by JIM KNIPFEL
March 27, 2016
Birth of a Bootlegger
The arrival of commercially available VCRs and the explosion of the home video market in the early Eighties was a godsend to young movie geeks. Prior to that, if you grew up in a town with no cable and no rep houses (as I did), your only hope when it came to seeing a film you really, really needed to see was to luck into a late-night TV broadcast or go find the novelization and use your imagination. Overnight it seemed, there were little mom and pop video stores cropping up on every corner. Even if the selection wasn’t the greatest, it was a right spot better than it had been just a year or two earlier. In a town like Green Bay you might not be able to find some must-see Kurosawa obscurity, but there were plenty of grindhouse numbers, slasher films, Westerns and American classics to choose from, so it was still a decent trade off.
It was only a given, then, that in 1982 I would take a job at a little hole in the wall joint in a strip mall near the meat packing plant. I think I’ve written about the place before, but only in general terms. From a young film geek’s perspective it maybe wasn’t an ideal outlet. Small as it was, there simply wasn’t room to accommodate much by way of art house films, foreign basics or cult weirdies. Located as we were adjacent to a trailer park, seventy percent of our business involved renting porn (though admittedly the early Eighties was a golden era for porn). Another twenty-five percent was splatter and slasher films (we had eight Christmas-themed slasher films on the shelves). The remaining five percent was divided between teen sex comedies, Hollywood blockbusters, and even the occasional drama. So while my twelve-hour shifts there didn’t exactly broaden my cinematic horizons, I still had fun.
One day the manager, a lovable acid casualty who was smarter than he seemed, showed up and handed me an unmarked videotape. The night before, as so many others had, he’d taped the final episode of MASH off the TV. Three-quarters of the damn country had tuned in for the broadcast, but it turned out a friend of his had missed it.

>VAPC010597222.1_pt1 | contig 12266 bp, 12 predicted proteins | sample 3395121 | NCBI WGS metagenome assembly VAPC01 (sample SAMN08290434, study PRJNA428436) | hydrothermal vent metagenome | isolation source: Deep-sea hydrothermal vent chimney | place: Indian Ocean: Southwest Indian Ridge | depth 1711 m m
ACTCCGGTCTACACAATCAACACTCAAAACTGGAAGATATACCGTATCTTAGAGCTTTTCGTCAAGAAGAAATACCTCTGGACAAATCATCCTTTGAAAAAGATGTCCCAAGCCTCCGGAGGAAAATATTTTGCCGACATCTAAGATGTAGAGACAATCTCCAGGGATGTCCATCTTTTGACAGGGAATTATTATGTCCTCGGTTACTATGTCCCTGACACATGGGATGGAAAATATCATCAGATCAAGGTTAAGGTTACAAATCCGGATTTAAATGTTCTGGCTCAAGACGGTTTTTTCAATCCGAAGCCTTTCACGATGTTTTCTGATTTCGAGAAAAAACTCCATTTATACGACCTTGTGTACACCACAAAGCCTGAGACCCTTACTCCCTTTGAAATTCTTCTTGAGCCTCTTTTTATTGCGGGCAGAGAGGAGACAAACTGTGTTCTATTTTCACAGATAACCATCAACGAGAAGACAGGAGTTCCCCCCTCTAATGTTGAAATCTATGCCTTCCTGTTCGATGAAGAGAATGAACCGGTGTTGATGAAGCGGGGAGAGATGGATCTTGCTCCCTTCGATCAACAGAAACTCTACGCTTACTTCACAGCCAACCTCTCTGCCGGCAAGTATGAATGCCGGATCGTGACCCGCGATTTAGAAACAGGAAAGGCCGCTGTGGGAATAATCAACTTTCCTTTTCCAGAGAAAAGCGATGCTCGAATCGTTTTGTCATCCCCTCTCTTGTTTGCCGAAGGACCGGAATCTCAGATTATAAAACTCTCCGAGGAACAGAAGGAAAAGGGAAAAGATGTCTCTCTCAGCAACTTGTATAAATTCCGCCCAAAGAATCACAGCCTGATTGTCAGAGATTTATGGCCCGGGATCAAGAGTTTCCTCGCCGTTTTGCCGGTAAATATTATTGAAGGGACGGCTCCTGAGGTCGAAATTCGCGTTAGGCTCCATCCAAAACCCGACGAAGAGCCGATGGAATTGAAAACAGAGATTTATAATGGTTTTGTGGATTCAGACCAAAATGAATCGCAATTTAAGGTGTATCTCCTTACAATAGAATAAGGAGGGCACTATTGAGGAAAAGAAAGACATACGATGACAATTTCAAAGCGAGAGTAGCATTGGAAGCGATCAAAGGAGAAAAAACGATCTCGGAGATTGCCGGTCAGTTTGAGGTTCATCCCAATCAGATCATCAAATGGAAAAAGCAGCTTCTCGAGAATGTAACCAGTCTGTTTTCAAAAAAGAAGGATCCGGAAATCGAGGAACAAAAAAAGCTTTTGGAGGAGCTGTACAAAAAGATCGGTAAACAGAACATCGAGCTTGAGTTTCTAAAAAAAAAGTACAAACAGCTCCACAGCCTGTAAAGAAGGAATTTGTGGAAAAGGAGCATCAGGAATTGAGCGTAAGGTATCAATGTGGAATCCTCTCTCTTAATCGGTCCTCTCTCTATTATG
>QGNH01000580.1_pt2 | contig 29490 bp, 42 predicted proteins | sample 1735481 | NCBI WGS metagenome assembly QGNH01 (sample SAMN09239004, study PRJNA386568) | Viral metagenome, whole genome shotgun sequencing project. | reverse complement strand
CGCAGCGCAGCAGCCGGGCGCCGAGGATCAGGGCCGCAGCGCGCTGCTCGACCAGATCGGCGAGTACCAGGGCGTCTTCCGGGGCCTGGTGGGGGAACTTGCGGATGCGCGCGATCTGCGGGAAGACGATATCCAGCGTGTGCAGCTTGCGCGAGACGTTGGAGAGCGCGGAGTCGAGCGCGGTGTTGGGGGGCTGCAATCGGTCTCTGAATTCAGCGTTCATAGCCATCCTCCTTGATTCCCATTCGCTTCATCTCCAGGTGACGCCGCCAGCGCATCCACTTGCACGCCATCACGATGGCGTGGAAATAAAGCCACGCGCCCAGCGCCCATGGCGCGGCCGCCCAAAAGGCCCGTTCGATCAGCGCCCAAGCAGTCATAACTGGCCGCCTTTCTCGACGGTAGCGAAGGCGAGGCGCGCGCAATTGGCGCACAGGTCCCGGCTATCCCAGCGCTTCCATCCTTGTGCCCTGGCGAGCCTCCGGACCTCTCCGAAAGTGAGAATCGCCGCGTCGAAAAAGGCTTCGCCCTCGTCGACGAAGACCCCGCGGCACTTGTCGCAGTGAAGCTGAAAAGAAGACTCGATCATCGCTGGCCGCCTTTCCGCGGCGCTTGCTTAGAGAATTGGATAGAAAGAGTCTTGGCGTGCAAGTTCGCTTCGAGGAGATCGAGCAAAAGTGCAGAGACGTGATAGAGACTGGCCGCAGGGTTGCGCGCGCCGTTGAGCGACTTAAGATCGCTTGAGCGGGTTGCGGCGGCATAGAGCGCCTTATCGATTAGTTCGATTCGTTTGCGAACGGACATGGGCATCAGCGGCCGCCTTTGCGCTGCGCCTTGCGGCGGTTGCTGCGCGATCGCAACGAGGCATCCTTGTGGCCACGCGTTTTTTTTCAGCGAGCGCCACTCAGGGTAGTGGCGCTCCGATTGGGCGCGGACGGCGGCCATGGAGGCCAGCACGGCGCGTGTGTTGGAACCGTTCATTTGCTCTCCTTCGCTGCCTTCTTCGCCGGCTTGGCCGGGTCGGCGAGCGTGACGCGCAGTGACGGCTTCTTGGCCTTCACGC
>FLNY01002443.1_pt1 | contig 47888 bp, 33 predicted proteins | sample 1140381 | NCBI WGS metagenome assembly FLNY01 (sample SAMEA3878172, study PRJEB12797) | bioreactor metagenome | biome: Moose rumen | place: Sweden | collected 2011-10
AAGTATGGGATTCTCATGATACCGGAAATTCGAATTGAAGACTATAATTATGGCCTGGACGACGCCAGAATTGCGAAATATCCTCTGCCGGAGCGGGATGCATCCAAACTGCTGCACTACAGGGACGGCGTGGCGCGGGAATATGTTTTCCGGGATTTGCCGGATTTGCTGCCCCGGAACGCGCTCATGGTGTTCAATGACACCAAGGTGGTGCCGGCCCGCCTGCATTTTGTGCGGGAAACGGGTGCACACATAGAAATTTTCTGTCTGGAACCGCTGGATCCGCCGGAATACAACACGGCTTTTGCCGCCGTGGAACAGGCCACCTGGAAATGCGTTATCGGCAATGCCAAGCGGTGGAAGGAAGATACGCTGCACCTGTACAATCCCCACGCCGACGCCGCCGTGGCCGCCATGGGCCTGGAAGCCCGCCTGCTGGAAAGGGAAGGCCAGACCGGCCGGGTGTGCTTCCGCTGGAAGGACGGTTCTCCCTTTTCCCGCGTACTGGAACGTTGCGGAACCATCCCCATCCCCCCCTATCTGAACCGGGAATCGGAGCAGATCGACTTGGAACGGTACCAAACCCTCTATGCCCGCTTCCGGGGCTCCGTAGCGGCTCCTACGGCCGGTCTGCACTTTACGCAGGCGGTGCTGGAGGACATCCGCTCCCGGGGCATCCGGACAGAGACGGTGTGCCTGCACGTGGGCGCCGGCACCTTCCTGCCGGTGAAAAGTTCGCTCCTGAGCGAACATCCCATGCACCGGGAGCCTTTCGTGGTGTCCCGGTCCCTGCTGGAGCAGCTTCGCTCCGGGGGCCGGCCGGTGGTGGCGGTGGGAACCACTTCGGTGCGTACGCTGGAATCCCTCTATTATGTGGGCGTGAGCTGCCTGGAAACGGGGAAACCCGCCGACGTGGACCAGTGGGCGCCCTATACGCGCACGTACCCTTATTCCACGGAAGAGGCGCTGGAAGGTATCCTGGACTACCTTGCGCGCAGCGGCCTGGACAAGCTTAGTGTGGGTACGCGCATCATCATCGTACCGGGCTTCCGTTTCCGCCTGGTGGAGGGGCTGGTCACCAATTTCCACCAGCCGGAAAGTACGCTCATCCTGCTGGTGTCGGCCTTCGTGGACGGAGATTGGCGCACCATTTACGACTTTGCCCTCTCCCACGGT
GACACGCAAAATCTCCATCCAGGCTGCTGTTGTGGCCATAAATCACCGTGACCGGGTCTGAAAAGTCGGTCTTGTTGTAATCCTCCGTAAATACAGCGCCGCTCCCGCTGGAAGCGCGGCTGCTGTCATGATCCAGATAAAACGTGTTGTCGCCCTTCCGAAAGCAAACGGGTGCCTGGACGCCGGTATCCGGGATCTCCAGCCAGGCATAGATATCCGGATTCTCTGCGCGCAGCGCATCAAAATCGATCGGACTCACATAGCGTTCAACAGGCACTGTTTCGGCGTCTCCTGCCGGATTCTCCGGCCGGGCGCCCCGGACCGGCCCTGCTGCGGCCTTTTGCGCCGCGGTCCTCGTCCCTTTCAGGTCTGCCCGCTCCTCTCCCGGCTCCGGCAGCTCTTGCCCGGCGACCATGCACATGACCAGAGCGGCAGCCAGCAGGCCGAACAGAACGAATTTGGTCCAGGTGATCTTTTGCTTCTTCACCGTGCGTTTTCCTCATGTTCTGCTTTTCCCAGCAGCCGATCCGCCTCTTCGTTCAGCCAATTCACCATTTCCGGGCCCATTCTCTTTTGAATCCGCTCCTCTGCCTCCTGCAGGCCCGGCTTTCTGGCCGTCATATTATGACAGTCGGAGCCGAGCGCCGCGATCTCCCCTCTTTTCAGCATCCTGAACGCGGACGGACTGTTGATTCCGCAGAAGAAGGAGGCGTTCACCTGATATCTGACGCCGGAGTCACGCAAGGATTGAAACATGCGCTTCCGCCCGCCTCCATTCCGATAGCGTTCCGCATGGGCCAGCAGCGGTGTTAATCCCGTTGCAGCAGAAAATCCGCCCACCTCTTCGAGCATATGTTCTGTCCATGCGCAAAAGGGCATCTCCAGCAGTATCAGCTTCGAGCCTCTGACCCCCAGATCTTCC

“Could you make a quick dupe of this for me?” he asked. He’d never asked me to do anything like that before, but I told him sure, no problem, and he left. We already had a VCR and TV monitor set up behind the counter to play inoffensive movies in the shop during business hours, so it was just a matter of grabbing another VCR from the back office and hooking them up in series. Back then, being a young smarty pants, I was actually capable of doing such things without too much fuss. Once that was set, I popped his tape in the upper deck, a blank tape in the lower deck, hit “play” on one and “record” on the other and that was that. Now, back then it was necessary to do these things in real time. You simply had to let the movie play out, monitoring it now and again to make sure everything was on track. I’d never done anything like that before, but turns out it was simple as pie. The next day I gave him the copy for his friend, and figured that was that.
But in the days that followed, a few more requests came in for copies of that same damn show. My boss and I got together and, not even thinking about copyright issues, tried to figure out how we could make a little profit on the side by giving the customers what they wanted. Sure, we’d make people copies of that MASH finale, but we’d charge them twenty bucks a pop. At the time, if you recall, commercially released videotapes were selling for as much as a hundred smackeroos, the idea being they’d just be sold to video stores who’d then try to recoup that cost through enough ninety-nine cent rentals. So twenty bucks for a burned copy was comparatively cheap.
As the orders piled up, I went back to that original tape and, using the “pause” button, crudely edited out all the commercials on another dupe that would be my master tape. It was already second generation of something taped off network TV so the grain and shadows were starting to creep in and the color was starting to fade, but back then the quality wasn’t much of an issue.